Perfectly balanced beef carpaccio accented with chanterelles; ethereal angel hair pasta with shaved black truffles; gnocchi with tangy gorgonzola sauce. Those dishes were irresistible at Frankfurt’s Fontana di Trevi.
I have to admit that despite my German ancestry, I’m not a huge fan of German food. It’s too much pork and potatoes for my taste – at least in central Germany. Bavaria, with more poultry, is a bit more up my alley. I know others may argue, but in my opinion, throughout Germany, the best food is Italian and Turkish. Every city or town has both imports – and often so many restaurants, you’ll never run out of options.
Frankfurt is no exception. It has countless Italian restaurants – many of which are wonderful, but Fontana di Trevi is its best. I learned about it by reading reviews on a major travel website, and a review praising its black truffle pasta in a parmesan basket intrigued me. In my first weekend in Frankfurt, I wandered in for an early Sunday dinner – solo. Dining solo is always a bit intimidating for me, especially because experiencing food is such a social, interactive experience for me and best when shared with others.
Fontana di Trevi sits on a fairly quiet street corner in a residential neighborhood north of downtown Frankfurt. It would be easy to miss without planning and a good GPS, but I stumbled upon it with only a bit of either after a long walk from the Main river. It was perfect timing. As I was seated on the covered outdoor patio, it began to rain steadily. Having done my research into online reviews and arriving with an empty stomach – except for some eis (ice cream) and an apfelwein, I was ready to eat. I love beef carpaccio, so I ordered it as my starter. I was easily upsold into their souped up, Cadillac version if you will (it wasn’t listed on the menu) with assorted chanterelles and perhaps a hint of truffles. It was delicious, and the meaty, earthy chanterelles made it much heartier and filling. With a small carafe of the house red wine, it could have been a full meal.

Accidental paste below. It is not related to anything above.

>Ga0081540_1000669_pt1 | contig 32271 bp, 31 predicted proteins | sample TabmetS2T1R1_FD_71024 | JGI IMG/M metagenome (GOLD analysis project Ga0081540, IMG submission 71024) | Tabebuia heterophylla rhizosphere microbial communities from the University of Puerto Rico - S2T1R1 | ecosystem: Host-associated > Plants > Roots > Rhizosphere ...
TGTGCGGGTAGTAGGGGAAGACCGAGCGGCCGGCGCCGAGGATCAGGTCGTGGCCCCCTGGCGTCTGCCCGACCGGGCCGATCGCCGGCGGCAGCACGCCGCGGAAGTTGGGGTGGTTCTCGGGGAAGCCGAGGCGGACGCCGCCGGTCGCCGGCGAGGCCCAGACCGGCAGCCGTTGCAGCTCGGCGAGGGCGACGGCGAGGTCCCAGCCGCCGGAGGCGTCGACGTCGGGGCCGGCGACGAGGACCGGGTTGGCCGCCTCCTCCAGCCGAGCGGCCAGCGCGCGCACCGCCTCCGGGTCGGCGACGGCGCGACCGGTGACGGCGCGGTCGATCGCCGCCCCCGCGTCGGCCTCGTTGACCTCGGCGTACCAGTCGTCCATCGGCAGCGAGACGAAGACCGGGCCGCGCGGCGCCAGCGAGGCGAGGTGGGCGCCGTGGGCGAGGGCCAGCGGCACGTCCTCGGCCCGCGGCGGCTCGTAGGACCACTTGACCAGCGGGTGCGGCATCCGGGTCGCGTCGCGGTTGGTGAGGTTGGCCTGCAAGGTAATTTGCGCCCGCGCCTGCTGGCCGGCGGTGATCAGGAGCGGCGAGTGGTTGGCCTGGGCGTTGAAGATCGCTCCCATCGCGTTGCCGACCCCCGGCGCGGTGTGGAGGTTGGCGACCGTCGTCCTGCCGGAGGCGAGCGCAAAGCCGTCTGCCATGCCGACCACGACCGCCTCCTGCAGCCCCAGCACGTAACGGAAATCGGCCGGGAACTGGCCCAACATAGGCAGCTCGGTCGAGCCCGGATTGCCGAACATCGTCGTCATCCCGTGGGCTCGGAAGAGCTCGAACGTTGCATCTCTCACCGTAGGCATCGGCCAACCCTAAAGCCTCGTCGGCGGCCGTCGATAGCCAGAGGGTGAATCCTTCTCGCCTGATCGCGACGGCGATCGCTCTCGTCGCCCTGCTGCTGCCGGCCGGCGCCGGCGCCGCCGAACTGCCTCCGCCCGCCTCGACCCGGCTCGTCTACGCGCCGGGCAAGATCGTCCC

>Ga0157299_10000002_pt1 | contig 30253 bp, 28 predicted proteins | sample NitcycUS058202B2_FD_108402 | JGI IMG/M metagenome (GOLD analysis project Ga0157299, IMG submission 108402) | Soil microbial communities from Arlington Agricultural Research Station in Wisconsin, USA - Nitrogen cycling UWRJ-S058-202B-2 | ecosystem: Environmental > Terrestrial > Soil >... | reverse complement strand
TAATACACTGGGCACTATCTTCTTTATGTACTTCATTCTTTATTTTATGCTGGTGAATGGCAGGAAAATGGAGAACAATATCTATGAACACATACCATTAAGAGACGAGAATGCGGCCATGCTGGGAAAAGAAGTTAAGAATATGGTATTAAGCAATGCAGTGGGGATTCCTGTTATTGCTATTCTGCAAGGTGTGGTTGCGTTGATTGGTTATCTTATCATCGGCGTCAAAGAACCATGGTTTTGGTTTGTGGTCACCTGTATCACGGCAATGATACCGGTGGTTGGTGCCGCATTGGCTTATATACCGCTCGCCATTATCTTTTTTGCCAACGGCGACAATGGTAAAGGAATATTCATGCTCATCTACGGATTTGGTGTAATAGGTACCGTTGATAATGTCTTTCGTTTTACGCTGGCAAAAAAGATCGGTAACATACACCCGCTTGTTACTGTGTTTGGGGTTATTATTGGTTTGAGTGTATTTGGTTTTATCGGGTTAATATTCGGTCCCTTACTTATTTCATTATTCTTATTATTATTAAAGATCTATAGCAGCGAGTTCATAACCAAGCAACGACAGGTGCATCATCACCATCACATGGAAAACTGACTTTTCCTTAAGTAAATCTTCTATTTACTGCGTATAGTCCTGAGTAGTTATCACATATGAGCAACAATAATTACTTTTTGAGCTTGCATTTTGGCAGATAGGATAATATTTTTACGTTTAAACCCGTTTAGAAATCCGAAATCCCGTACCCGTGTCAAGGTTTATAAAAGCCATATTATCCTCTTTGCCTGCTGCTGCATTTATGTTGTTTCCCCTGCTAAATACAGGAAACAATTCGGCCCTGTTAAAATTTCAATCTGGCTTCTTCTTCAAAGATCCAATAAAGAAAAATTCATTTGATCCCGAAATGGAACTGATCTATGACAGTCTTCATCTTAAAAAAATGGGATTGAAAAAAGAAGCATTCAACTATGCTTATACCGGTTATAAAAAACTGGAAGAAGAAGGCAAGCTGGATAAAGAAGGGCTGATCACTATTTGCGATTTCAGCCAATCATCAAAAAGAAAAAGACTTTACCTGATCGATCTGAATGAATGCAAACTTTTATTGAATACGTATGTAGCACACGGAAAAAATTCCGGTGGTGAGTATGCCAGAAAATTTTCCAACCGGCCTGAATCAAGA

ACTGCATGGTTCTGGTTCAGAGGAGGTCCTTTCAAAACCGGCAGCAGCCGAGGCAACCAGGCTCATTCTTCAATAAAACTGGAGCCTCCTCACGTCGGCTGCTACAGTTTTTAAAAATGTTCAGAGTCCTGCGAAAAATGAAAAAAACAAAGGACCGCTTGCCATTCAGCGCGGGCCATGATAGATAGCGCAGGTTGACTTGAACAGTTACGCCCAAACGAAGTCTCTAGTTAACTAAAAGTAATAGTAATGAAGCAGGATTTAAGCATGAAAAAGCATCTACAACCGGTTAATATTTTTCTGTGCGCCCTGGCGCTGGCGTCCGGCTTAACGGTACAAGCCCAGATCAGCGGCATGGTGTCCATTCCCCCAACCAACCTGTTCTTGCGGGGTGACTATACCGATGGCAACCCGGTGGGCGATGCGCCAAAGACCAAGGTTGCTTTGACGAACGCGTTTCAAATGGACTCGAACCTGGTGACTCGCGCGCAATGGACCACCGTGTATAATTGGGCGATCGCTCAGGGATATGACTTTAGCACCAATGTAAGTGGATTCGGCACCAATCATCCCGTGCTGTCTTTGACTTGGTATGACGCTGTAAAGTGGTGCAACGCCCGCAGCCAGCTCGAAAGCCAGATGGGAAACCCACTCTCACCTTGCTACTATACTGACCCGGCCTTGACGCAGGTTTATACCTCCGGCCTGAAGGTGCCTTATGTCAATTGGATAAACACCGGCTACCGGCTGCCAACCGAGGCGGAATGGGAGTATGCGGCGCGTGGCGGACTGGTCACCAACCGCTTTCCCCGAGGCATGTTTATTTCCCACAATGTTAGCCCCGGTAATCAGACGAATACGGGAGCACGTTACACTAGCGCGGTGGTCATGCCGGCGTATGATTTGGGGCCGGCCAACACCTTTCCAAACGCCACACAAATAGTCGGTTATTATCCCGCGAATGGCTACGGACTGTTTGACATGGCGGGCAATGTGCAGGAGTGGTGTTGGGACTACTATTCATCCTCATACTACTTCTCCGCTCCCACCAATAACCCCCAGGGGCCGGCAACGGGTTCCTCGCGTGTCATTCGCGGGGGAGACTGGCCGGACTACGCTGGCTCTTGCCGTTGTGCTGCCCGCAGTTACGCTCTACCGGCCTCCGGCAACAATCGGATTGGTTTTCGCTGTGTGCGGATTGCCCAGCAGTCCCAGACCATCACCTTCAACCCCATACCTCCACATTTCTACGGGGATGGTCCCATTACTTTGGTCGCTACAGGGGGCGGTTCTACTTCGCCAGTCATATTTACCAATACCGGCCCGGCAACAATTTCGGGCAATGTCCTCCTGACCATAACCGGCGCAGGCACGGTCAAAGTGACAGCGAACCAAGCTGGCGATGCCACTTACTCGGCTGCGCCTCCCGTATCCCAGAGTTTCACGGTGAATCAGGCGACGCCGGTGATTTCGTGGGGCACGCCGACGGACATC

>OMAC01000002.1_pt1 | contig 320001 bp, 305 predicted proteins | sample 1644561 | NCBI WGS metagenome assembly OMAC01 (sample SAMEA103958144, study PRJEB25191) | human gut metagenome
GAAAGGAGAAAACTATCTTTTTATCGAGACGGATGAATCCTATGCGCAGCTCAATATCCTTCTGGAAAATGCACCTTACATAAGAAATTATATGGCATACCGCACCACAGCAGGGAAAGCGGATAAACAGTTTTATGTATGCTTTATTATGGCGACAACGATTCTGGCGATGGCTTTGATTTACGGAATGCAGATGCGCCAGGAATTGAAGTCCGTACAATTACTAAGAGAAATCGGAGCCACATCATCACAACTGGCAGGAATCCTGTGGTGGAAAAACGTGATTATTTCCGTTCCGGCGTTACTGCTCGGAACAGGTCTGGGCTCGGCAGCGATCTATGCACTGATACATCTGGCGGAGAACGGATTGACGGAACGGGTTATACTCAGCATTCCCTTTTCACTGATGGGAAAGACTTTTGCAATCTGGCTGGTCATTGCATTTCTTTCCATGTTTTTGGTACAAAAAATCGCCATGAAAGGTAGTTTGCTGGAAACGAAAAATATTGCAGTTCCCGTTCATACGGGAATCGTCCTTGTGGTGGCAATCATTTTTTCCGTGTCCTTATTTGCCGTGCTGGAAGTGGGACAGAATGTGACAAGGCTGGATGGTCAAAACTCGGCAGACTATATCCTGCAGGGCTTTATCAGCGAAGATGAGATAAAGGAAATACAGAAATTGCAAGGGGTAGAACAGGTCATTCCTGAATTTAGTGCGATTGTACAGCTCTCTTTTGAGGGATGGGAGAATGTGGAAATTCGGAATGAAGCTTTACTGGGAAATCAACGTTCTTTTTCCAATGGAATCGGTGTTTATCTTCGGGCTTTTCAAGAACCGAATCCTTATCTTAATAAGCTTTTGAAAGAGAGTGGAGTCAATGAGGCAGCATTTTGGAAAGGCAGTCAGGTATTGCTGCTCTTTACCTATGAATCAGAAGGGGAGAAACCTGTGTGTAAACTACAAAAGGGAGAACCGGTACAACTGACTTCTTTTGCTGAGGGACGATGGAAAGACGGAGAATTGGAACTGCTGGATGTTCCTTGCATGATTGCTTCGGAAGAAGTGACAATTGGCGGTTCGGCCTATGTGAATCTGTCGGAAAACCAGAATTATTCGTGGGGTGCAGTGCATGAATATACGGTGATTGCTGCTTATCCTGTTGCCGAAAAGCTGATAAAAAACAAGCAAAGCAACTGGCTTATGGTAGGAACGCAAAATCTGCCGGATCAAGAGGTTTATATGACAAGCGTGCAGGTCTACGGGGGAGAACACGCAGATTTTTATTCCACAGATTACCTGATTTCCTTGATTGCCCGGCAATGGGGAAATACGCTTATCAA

I did not stop there. I ordered the off-menu, “special” angel hair with a parmesan and black truffle oil sauce. Hint: It is a house specialty, but it is always available. It arrived in a baked parmesan basket, topped with shaved black truffles. It was absolutely exquisite. I hadn’t had a dish like that in a long time, especially because I rarely eat pasta, so it truly wowed me. The parmesan basket itself added a rich, sharp contrast to the heaviness of the truffles and sauce.
I had no room for dessert, and honestly, after several subsequent visits, I have no recollection of eating dessert there, probably because the 1 1/2 mile walk home had a great ice cream shop en route. Without dessert, the experience was wonderful, and I had a nice chat with a Croatian traveler at a nearby table to feel a little less solo.
I never returned alone. Along with my friends and associates, we had the gorgonzola gnocchi and several other pastas and salads there. At times, the service was unremarkable, but it is Europe, and my expectations are low after years of eating in Europe. Several weeks and large entourages later, I can safely say that Fontana di Trevi never lost its crown as Frankfurt’s best Italian restaurant in my book, and it validated my hype.
As I mentioned earlier, Germany – and Frankfurt – have no shortage of good Italian restaurants and pizzerias. For ambience and perhaps a more contemporary, creative spin on Italian, I also recommend Frankfurt’s Ristorante Quattro, located near Konstablerwache, just far enough from the busy Zeil pedestrian shopping area to feel cosy and quiet. It has a lovely, secluded outdoor courtyard that made a large group feel as if we had the place to ourselves.